@system blocks and safer @trusted (ST) functions

Bruce Carneal bcarneal at gmail.com
Wed Jul 28 16:57:41 UTC 2021

On Wednesday, 28 July 2021 at 12:49:28 UTC, Paul Backus wrote:
> On Wednesday, 28 July 2021 at 08:40:47 UTC, claptrap wrote:
>> If you're saying the proposed "system blocks inside trusted 
>> functions" provide no advantage over teh current "trusted 
>> lambdas inside safe functions" yes thats true. But I think the 
>> point is trusted functions get more checking. Even if you say 
>> well you can achieve the same by just using a trusted lambda 
>> inside a safe function its not the same once you consider what 
>> people actually do.
>> If you have just one trusted function in your app, then 
>> switching to this new regime would automatically give you more 
>> checking.
>> You have to take into account how people will actually behave, 
>> even if you can technically achieve the same thing with the 
>> current system.
> If I understand correctly, there are two problems being 
> diagnosed in this discussion (overall--not just in your post), 
> and two solutions being proposed:
> * __Problem #1:__ most uses of function-level `@trusted` are 
> mistakes, and allow too much code to go without automatic 
> checks.
> * __Proposed Solution #1:__ get rid of function-level 
> `@trusted` as it currently exists. Instead, automatic safety 
> checks will only be disabled in specially-marked blocks (like 
> in Rust). This will encourage programmers to disable automatic 
> checking only for the specific lines of code where it is 
> actually necessary, rather than for the entire function.
> * __Problem #2:__ `@trusted` lambdas make code harder to review 
> and maintain because they have implicit dependencies on the 
> surrounding `@safe` code.
> * __Proposed Solution #2:__ ban `@trusted` lambdas, and force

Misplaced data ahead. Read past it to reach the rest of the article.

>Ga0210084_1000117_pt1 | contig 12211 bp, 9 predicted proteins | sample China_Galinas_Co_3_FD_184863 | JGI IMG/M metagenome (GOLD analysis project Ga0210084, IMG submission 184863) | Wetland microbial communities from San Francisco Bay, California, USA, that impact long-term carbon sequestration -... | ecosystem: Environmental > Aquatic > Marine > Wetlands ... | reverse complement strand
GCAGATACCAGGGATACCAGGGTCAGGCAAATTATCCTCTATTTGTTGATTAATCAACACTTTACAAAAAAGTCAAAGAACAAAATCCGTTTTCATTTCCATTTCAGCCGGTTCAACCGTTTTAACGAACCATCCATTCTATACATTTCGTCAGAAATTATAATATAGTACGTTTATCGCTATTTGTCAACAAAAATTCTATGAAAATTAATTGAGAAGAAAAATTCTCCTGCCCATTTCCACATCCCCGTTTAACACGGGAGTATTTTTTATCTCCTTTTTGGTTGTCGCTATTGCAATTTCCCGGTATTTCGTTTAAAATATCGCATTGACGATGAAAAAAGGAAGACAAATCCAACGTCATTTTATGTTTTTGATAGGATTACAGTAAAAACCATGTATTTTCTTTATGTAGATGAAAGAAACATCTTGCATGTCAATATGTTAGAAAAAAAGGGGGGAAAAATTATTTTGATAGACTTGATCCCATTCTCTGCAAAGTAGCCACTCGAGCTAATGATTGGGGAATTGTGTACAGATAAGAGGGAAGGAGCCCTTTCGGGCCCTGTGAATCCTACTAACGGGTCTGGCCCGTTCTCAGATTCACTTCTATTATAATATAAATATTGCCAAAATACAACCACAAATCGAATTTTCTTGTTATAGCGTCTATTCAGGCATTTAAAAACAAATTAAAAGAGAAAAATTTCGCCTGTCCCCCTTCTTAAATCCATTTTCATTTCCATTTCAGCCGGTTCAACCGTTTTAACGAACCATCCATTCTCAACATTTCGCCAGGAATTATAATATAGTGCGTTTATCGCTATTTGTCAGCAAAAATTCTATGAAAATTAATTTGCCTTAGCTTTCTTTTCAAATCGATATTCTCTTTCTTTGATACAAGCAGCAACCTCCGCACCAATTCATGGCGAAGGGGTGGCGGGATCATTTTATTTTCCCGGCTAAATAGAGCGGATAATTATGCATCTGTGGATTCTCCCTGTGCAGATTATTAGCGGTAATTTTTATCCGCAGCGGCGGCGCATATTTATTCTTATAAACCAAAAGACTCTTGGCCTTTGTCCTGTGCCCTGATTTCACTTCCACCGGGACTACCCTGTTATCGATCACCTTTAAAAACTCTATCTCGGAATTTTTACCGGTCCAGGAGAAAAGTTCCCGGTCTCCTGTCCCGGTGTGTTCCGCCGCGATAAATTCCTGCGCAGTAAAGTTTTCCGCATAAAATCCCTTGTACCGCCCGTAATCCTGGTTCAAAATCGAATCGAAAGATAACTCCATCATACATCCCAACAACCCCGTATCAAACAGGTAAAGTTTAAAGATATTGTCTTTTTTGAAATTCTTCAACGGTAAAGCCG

> programmers to put their `@trusted` code into separate 
> functions, which communicate with `@safe` code explicitly via 
> arguments and return values. (See: [Walter's PR][1]).
> There is logic to both of these proposals, but their solutions 
> conflict: one pushes for less use of function-level `@trusted`, 
> the other for more use of it.
> [1]: https://github.com/dlang/dlang.org/pull/3077

I see this as two problems with a common solution, rather than a 

Problem 1: @trusted lambdas within @safe functions are very 
convenient but tricky.

Problem 2: we want more practical @safety in the evolving dlang 
code base with as close to zero additional programming load as we 
can manage.

Rather than post some half-baked evolution of the original 
proposal sketch here, I'll wait til the back and forth with Joe 
converges.  The current candidates there are, in my view, both 
simpler and more powerful than anticipated in the forum 
discussion.  The biggest open question is how things should 
evolve to reduce/eliminate meta programming friction (thanks for 
the caution Steven).

Unless we unexpectedly find ourselves with a lot of time on our 
hands, ETA on the DIP is still the end of the year.

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